Quasi-harmonic neutralized inverter systems constructed in accordance with this inventions include a plurality of interphase transformers each having first and second inputs for receiving staggered voltage waveforms, wherein a preselected stagger angle of the voltage waveforms reduces a predetermined harmonic component of an output voltage on an output terminal of each interphase transformer. The interphase transformers are connected in a waffle tree configuration. A plurality of inverters produce voltage waveforms at phase angles necessary to provide the preselected stagger angles of the voltage waveforms at the first and second inputs of the interphase transformers in a first stage of said waffle tree configuration.
The invention further encompasses a method for quasi-harmonic neutralization of voltages in an inverter system, including the steps of: connecting a plurality of interphase transformers, each having first and second inputs for receiving staggered voltage waveforms, in a waffle tree configuration wherein a preselected stagger angle of said voltage waveforms reduces a predetermined harmonic component of an output voltage on an output terminal of each interphase transformer; and using a plurality of inverters to produce voltage waveforms at phase angles necessary to provide the preselected stagger angles of the voltage waveforms at the first and second inputs of the interphase transformers in a first stage of the waffle tree configuration.
Intended primarily for high power applications, the technique disclosed here is one of several which can be used alone or in combination with the others to improve the quality of the output waveform, reduce cost and improve efficiency.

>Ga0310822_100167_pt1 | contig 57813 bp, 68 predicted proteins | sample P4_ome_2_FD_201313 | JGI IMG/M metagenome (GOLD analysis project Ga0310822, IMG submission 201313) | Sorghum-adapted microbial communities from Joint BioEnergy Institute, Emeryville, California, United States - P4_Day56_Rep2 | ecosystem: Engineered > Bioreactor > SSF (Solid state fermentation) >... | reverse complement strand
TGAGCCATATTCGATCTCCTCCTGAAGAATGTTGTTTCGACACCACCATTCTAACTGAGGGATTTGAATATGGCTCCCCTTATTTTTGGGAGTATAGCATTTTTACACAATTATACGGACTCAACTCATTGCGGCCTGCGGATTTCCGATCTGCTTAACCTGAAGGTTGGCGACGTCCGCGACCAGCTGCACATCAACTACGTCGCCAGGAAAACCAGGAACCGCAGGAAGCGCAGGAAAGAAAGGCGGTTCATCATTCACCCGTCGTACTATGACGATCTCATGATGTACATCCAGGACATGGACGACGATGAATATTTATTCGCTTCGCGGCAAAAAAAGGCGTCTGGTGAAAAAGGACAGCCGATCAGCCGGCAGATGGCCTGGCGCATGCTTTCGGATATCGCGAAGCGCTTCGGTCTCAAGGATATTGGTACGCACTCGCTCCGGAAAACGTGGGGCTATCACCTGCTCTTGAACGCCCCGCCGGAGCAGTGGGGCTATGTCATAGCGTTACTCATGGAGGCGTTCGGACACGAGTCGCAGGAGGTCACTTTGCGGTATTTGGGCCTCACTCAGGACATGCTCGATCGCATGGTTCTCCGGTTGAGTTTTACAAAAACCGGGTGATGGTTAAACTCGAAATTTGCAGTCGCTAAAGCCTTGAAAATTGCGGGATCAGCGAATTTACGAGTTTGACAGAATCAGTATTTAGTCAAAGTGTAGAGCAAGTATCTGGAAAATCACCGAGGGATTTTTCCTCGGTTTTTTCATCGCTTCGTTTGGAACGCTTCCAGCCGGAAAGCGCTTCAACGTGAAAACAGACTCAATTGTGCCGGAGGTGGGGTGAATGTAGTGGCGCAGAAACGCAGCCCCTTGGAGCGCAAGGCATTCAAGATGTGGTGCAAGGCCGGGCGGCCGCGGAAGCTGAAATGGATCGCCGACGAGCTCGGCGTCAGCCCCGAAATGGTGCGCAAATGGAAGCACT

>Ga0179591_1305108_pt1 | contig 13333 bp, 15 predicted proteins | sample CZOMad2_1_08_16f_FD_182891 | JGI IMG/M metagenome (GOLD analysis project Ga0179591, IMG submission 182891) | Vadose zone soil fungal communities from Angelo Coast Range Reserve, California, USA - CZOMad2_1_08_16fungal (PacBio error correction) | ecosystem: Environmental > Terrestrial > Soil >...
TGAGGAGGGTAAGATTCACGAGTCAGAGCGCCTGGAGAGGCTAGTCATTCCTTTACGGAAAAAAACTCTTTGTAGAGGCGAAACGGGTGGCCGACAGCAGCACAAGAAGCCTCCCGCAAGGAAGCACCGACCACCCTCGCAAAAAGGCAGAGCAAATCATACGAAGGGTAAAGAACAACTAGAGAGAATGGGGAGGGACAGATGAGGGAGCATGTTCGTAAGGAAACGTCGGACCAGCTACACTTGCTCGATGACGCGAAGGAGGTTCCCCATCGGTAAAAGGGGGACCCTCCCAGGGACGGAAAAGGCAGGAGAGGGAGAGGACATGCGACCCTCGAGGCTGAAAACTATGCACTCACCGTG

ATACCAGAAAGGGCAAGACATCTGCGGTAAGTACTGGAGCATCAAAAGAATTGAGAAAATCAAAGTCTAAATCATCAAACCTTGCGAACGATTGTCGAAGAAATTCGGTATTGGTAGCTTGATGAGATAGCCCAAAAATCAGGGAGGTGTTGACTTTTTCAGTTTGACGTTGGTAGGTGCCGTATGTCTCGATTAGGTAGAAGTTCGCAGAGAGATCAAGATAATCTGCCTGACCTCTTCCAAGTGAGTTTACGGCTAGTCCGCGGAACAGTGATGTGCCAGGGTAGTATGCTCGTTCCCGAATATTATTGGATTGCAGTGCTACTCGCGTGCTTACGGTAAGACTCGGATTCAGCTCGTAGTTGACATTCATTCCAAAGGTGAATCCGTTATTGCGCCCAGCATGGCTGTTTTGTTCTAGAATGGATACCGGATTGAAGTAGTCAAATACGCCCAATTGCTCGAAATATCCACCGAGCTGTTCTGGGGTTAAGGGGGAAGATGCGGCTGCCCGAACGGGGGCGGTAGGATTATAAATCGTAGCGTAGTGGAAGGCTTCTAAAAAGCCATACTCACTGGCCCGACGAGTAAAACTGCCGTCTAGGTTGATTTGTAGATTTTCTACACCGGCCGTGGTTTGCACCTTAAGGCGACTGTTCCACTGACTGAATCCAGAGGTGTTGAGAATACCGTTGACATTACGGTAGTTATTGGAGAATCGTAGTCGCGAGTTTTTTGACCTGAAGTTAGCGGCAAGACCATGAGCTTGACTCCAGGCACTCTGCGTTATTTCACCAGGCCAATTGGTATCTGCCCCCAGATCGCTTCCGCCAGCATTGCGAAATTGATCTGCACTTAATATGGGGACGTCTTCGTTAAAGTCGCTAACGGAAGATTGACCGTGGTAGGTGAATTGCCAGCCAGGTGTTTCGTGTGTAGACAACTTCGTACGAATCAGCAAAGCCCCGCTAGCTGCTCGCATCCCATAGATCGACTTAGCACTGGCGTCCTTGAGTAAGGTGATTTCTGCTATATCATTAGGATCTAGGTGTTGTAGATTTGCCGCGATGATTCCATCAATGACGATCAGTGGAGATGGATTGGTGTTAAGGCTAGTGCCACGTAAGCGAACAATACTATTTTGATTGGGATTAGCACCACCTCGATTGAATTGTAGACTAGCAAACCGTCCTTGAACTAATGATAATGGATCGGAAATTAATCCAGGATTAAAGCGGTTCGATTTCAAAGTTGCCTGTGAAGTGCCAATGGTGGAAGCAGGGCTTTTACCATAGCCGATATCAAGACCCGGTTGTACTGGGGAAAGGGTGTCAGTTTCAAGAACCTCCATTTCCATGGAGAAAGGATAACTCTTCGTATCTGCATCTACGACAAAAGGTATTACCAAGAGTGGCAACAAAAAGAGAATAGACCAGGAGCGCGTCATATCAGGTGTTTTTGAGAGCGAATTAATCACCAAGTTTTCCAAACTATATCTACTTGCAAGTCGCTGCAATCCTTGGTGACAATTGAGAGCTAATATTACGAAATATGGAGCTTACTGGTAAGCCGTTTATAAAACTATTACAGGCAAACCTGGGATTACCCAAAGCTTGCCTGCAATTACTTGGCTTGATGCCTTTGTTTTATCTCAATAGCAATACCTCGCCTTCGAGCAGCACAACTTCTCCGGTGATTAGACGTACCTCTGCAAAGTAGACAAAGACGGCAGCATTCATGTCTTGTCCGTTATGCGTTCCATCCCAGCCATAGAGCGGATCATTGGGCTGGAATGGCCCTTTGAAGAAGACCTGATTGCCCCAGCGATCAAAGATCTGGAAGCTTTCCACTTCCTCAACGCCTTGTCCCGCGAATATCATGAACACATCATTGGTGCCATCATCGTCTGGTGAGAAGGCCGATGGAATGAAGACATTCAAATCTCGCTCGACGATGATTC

The invention will become more readily apparent to those skilled in the art by reference to the following description of the preferred embodiments thereof as shown in the accompanying drawings wherein:
FIG. 1 is a schematic diagram, of a portion of a quasi harmonic neutralized inverter system which is used to illustrate the basic principles of the present invention;
FIG. 2 is a waveform diagram which illustrates the operation of the circuit of FIG. 1;
FIG. 3 is a graph of the harmonic amplitudes versus the stagger angle of the voltage waveforms of this invention;
FIG. 4 is a schematic diagram of a waffle tree configuration of interphase transformers;
FIG. 5 is a schematic diagram of a successive stagger harmonic neutralized inverter system constructed in accordance with one embodiment of this invention;
FIG. 6 is a graph of the output voltage waveform of the system of FIG. 5;
FIG. 7 is a chart of the harmonic spectrum of the output waveform to the circuit of FIG. 5;
FIG. 8 is a schematic diagram of a successive stagger harmonic neutralized inverter system constructed in accordance with another embodiment of this invention;
FIG. 9 is a graph of the output voltage waveform of the system of FIG. 8; and
FIG. 10 is a chart of the harmonic spectrum of the output waveform to the circuit of FIG. 8.
Referring to the drawings, FIG. 1 is a schematic diagram of a portion of a quasi harmonic neutralized inverter system which is used to illustrate the basic principles of the present invention. A pair of six-pulse inverter bridge output circuits 10 and 12, are connected by way of DC conductors 14 and 16 to a DC power source schematically illustrated as a pair of batteries 18 and 20. Each of the bridge circuits includes six switching devices in the form of gate turn off thyristors 22, 24, 26, 28, 30 and 32. Each of switching devices is shunted by a diode. The operation of the switching devices is controlled by a bridge control circuits 34 and 36 in accordance with well known techniques. The switching devices are connected as shown to form power poles A, B and C in circuit 10 and A', B' and C' in circuit 12. A center tapped transformer 38, having inputs 40 and 42, and output 44 is connected between power poles A and A'. A load 46 is connected between the output of the interphase transformer and a neutral formed by the mid point 48 of the power source.